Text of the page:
Polycarbonate, one of the fastest-growing engineering polymers in recent years, looks like it’s in for some hard times. On one side, the clear thermoplastic is getting battered by concerns over adverse health effects of biphenyl A (a key constituent) and on the other by declining sales of CDs and DVDs.New clarified polypropylenes are replacing PCs used in food and beverage containers. The economics favoring polyolefins is also changing. The price differential between the two polymers, already substantial, is likely to widen further as massive new PP supplies come on one. PC is easily twice as expensive as PP right now.
Meanwhile, one of the giant markets for PC is under siege. Since the introduction of the MP3, sales of CDs have dropped in seven out of the last eight years. Large label CD sales dropped 20% in 2008. The outlook is grim as it becomes apparent that movies and other content will be increasingly delivered over the Internet.
That’s why you see so many concept cars (like the first Chevy Volt) featuring polycarbonate roofs. Automotive glazing has been the Holy Grail for PC for at least five years. But that won’t be coming anytime soon because of concerns over performance issues.
What does all this mean for mechanical engineers? Look for major producers (such as Sabic IP, Bayer, Dow or Mitsubishi) to show more interest on working with you to develop new applications. Key candidates are components requiring clarity, stiffness, temperature resistance and impact resistance.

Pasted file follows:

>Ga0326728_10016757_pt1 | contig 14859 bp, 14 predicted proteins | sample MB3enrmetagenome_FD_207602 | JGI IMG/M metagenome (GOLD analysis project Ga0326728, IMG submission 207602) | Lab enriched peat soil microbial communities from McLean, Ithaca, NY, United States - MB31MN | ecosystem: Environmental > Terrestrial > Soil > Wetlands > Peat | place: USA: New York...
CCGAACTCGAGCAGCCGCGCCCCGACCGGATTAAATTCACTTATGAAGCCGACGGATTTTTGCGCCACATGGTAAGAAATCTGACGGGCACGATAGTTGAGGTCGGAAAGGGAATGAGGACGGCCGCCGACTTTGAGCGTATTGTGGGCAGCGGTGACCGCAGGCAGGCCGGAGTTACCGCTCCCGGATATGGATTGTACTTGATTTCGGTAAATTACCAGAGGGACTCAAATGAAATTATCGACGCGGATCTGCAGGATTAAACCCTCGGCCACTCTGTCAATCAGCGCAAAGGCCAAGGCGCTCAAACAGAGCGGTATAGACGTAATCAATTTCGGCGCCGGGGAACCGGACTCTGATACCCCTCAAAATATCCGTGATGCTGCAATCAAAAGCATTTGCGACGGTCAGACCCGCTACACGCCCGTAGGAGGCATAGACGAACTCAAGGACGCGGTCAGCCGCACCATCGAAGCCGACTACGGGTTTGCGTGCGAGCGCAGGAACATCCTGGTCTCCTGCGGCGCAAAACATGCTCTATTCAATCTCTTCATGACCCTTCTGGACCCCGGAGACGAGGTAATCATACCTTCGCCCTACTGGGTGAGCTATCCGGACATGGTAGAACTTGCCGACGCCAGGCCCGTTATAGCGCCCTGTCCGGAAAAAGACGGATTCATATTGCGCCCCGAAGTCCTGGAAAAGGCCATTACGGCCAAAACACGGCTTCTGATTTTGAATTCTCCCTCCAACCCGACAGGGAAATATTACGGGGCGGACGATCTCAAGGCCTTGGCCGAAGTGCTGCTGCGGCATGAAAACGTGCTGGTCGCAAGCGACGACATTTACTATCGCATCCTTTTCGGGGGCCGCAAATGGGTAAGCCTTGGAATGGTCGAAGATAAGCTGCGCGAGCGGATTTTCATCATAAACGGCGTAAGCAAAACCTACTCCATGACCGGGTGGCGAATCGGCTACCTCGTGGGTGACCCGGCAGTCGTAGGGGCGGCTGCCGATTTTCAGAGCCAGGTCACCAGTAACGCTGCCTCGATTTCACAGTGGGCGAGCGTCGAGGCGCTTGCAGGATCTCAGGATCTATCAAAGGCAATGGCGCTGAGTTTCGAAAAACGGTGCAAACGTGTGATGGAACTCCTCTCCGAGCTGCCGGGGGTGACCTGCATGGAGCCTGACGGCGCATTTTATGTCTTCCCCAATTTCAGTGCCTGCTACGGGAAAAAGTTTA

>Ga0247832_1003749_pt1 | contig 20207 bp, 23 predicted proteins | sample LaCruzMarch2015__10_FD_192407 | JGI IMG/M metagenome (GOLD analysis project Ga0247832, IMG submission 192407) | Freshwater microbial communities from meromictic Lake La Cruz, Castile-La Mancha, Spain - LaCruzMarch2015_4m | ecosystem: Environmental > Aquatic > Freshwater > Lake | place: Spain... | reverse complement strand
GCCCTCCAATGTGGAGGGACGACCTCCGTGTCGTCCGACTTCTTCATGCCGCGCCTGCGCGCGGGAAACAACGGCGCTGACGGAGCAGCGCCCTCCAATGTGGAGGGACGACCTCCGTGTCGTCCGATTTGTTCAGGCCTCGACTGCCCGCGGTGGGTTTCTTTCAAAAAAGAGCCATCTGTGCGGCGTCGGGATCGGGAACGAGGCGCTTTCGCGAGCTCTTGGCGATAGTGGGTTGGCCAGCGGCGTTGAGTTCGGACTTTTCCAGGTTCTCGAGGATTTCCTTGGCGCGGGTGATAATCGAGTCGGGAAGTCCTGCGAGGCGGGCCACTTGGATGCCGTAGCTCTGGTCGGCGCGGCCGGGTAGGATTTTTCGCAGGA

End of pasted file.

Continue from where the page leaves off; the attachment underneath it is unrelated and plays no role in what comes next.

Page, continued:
A make-your-own Star Wars Sith Lightsaber hilt is heftier and better-looking than most others out there, according to its maker, Sean Charlesworth. You can 3D print it from free source files, and there's even a hardware kit available -- not free -- so you can build one just in time for Halloween.
Some next-generation bio-based materials are superior in performance to their petro-based counterparts, but also face some commercial challenges. This is especially true of certain biopolymers, adhesives, coatings, and advanced materials.
Cars and other vehicles, as well as electronics and medical devices, continue to lead the use cases for the new plastics products we've been seeing, as engineers design products for tougher environments.
LeMond Composites, founded by three-time Tour de France cycling champion Greg LeMond, is the first to license a new carbon fiber production method invented by Oak Ridge National Laboratory (ORNL) that's faster, cheaper, and greener.
This month will mark the launch of the SpeedFoiler, a super-fast, ultra-lightweight foiling catamaran that can fly short distances over water faster than other foiling designs, in part because of its carbon composite materials.
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